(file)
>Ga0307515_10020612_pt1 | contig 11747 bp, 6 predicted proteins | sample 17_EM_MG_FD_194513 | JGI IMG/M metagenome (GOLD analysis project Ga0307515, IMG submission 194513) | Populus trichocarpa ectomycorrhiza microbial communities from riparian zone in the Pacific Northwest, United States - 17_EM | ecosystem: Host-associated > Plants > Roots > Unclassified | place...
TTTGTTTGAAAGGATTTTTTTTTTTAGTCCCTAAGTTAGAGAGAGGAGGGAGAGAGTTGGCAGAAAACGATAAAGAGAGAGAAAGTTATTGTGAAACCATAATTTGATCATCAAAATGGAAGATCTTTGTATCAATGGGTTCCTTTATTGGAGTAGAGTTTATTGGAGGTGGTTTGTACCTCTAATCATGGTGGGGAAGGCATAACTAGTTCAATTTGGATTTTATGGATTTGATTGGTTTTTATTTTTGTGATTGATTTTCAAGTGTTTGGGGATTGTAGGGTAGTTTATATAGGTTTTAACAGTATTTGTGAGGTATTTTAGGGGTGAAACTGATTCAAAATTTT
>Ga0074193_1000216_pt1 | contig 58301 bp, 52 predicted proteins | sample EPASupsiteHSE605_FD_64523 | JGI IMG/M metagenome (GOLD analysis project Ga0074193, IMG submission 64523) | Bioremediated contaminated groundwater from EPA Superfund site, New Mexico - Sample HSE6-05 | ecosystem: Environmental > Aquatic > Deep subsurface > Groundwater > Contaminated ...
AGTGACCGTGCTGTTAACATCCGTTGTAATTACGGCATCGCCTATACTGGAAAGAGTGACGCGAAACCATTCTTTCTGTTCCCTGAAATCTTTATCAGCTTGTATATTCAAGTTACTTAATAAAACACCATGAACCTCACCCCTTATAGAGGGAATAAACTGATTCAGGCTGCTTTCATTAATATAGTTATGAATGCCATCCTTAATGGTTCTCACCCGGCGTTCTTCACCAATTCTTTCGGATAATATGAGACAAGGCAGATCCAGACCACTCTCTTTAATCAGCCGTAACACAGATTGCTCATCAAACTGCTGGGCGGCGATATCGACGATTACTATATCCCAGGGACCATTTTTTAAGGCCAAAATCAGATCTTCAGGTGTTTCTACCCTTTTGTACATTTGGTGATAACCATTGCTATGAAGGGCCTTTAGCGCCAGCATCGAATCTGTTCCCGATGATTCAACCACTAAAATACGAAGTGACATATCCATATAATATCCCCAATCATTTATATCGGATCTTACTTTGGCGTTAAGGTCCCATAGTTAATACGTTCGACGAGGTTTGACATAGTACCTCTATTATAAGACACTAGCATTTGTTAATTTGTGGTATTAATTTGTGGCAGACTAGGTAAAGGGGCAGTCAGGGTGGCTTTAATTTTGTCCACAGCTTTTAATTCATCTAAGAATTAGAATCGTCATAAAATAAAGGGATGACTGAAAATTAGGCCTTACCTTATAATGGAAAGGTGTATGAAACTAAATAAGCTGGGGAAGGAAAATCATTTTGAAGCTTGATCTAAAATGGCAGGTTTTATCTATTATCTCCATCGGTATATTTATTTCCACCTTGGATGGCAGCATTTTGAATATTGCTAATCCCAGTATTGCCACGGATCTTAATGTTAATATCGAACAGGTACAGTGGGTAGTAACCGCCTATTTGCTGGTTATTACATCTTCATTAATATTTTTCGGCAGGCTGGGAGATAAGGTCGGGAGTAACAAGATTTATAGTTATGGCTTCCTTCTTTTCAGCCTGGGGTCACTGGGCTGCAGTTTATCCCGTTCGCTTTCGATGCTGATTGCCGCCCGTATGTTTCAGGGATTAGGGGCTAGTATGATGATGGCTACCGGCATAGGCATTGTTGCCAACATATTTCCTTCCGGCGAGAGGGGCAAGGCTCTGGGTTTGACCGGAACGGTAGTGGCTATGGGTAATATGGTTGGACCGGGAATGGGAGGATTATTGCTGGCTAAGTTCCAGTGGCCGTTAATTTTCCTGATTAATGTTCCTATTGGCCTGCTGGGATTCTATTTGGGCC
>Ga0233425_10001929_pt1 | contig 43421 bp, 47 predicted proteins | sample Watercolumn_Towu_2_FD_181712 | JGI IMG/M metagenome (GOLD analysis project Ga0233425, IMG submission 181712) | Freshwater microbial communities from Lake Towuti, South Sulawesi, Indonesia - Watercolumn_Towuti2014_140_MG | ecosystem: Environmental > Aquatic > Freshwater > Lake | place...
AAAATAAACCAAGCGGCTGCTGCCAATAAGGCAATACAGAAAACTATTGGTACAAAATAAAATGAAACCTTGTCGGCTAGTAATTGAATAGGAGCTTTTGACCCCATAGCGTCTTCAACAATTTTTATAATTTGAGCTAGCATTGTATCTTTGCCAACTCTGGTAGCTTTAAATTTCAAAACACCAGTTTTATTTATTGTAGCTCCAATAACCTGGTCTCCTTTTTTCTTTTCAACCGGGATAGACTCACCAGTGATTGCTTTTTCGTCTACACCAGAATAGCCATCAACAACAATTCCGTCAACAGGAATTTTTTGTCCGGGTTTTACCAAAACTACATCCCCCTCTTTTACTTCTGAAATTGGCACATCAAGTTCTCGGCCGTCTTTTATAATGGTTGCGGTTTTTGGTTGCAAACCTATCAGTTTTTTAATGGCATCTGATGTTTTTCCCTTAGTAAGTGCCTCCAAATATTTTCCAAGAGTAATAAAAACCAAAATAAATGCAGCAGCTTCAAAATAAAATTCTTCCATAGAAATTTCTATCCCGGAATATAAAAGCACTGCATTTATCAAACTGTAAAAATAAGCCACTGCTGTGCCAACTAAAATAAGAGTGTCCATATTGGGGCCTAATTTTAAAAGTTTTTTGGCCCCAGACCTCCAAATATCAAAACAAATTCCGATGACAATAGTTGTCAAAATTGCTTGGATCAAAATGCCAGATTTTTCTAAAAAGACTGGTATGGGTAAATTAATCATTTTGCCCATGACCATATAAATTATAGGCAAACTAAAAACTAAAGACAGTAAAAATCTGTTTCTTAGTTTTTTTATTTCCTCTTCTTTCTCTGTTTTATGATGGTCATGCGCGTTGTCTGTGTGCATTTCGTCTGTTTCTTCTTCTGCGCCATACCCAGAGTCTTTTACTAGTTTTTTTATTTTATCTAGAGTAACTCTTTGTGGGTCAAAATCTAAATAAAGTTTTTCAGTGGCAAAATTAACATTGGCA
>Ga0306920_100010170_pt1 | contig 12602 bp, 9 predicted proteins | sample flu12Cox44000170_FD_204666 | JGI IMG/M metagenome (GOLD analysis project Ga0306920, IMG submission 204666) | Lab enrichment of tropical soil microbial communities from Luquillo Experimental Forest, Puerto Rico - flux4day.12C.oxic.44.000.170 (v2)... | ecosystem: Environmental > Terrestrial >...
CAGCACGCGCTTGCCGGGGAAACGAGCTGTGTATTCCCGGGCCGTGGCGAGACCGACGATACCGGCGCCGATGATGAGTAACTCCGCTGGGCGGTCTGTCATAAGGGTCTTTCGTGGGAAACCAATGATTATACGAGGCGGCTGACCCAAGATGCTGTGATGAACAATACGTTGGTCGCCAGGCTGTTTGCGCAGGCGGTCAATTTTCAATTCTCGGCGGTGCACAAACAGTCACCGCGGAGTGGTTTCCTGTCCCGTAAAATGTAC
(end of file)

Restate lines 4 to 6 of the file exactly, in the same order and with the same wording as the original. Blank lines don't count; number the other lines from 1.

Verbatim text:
AGTGACCGTGCTGTTAACATCCGTTGTAATTACGGCATCGCCTATACTGGAAAGAGTGACGCGAAACCATTCTTTCTGTTCCCTGAAATCTTTATCAGCTTGTATATTCAAGTTACTTAATAAAACACCATGAACCTCACCCCTTATAGAGGGAATAAACTGATTCAGGCTGCTTTCATTAATATAGTTATGAATGCCATCCTTAATGGTTCTCACCCGGCGTTCTTCACCAATTCTTTCGGATAATATGAGACAAGGCAGATCCAGACCACTCTCTTTAATCAGCCGTAACACAGATTGCTCATCAAACTGCTGGGCGGCGATATCGACGATTACTATATCCCAGGGACCATTTTTTAAGGCCAAAATCAGATCTTCAGGTGTTTCTACCCTTTTGTACATTTGGTGATAACCATTGCTATGAAGGGCCTTTAGCGCCAGCATCGAATCTGTTCCCGATGATTCAACCACTAAAATACGAAGTGACATATCCATATAATATCCCCAATCATTTATATCGGATCTTACTTTGGCGTTAAGGTCCCATAGTTAATACGTTCGACGAGGTTTGACATAGTACCTCTATTATAAGACACTAGCATTTGTTAATTTGTGGTATTAATTTGTGGCAGACTAGGTAAAGGGGCAGTCAGGGTGGCTTTAATTTTGTCCACAGCTTTTAATTCATCTAAGAATTAGAATCGTCATAAAATAAAGGGATGACTGAAAATTAGGCCTTACCTTATAATGGAAAGGTGTATGAAACTAAATAAGCTGGGGAAGGAAAATCATTTTGAAGCTTGATCTAAAATGGCAGGTTTTATCTATTATCTCCATCGGTATATTTATTTCCACCTTGGATGGCAGCATTTTGAATATTGCTAATCCCAGTATTGCCACGGATCTTAATGTTAATATCGAACAGGTACAGTGGGTAGTAACCGCCTATTTGCTGGTTATTACATCTTCATTAATATTTTTCGGCAGGCTGGGAGATAAGGTCGGGAGTAACAAGATTTATAGTTATGGCTTCCTTCTTTTCAGCCTGGGGTCACTGGGCTGCAGTTTATCCCGTTCGCTTTCGATGCTGATTGCCGCCCGTATGTTTCAGGGATTAGGGGCTAGTATGATGATGGCTACCGGCATAGGCATTGTTGCCAACATATTTCCTTCCGGCGAGAGGGGCAAGGCTCTGGGTTTGACCGGAACGGTAGTGGCTATGGGTAATATGGTTGGACCGGGAATGGGAGGATTATTGCTGGCTAAGTTCCAGTGGCCGTTAATTTTCCTGATTAATGTTCCTATTGGCCTGCTGGGATTCTATTTGGGCC
>Ga0233425_10001929_pt1 | contig 43421 bp, 47 predicted proteins | sample Watercolumn_Towu_2_FD_181712 | JGI IMG/M metagenome (GOLD analysis project Ga0233425, IMG submission 181712) | Freshwater microbial communities from Lake Towuti, South Sulawesi, Indonesia - Watercolumn_Towuti2014_140_MG | ecosystem: Environmental > Aquatic > Freshwater > Lake | place...
AAAATAAACCAAGCGGCTGCTGCCAATAAGGCAATACAGAAAACTATTGGTACAAAATAAAATGAAACCTTGTCGGCTAGTAATTGAATAGGAGCTTTTGACCCCATAGCGTCTTCAACAATTTTTATAATTTGAGCTAGCATTGTATCTTTGCCAACTCTGGTAGCTTTAAATTTCAAAACACCAGTTTTATTTATTGTAGCTCCAATAACCTGGTCTCCTTTTTTCTTTTCAACCGGGATAGACTCACCAGTGATTGCTTTTTCGTCTACACCAGAATAGCCATCAACAACAATTCCGTCAACAGGAATTTTTTGTCCGGGTTTTACCAAAACTACATCCCCCTCTTTTACTTCTGAAATTGGCACATCAAGTTCTCGGCCGTCTTTTATAATGGTTGCGGTTTTTGGTTGCAAACCTATCAGTTTTTTAATGGCATCTGATGTTTTTCCCTTAGTAAGTGCCTCCAAATATTTTCCAAGAGTAATAAAAACCAAAATAAATGCAGCAGCTTCAAAATAAAATTCTTCCATAGAAATTTCTATCCCGGAATATAAAAGCACTGCATTTATCAAACTGTAAAAATAAGCCACTGCTGTGCCAACTAAAATAAGAGTGTCCATATTGGGGCCTAATTTTAAAAGTTTTTTGGCCCCAGACCTCCAAATATCAAAACAAATTCCGATGACAATAGTTGTCAAAATTGCTTGGATCAAAATGCCAGATTTTTCTAAAAAGACTGGTATGGGTAAATTAATCATTTTGCCCATGACCATATAAATTATAGGCAAACTAAAAACTAAAGACAGTAAAAATCTGTTTCTTAGTTTTTTTATTTCCTCTTCTTTCTCTGTTTTATGATGGTCATGCGCGTTGTCTGTGTGCATTTCGTCTGTTTCTTCTTCTGCGCCATACCCAGAGTCTTTTACTAGTTTTTTTATTTTATCTAGAGTAACTCTTTGTGGGTCAAAATCTAAATAAAGTTTTTCAGTGGCAAAATTAACATTGGCA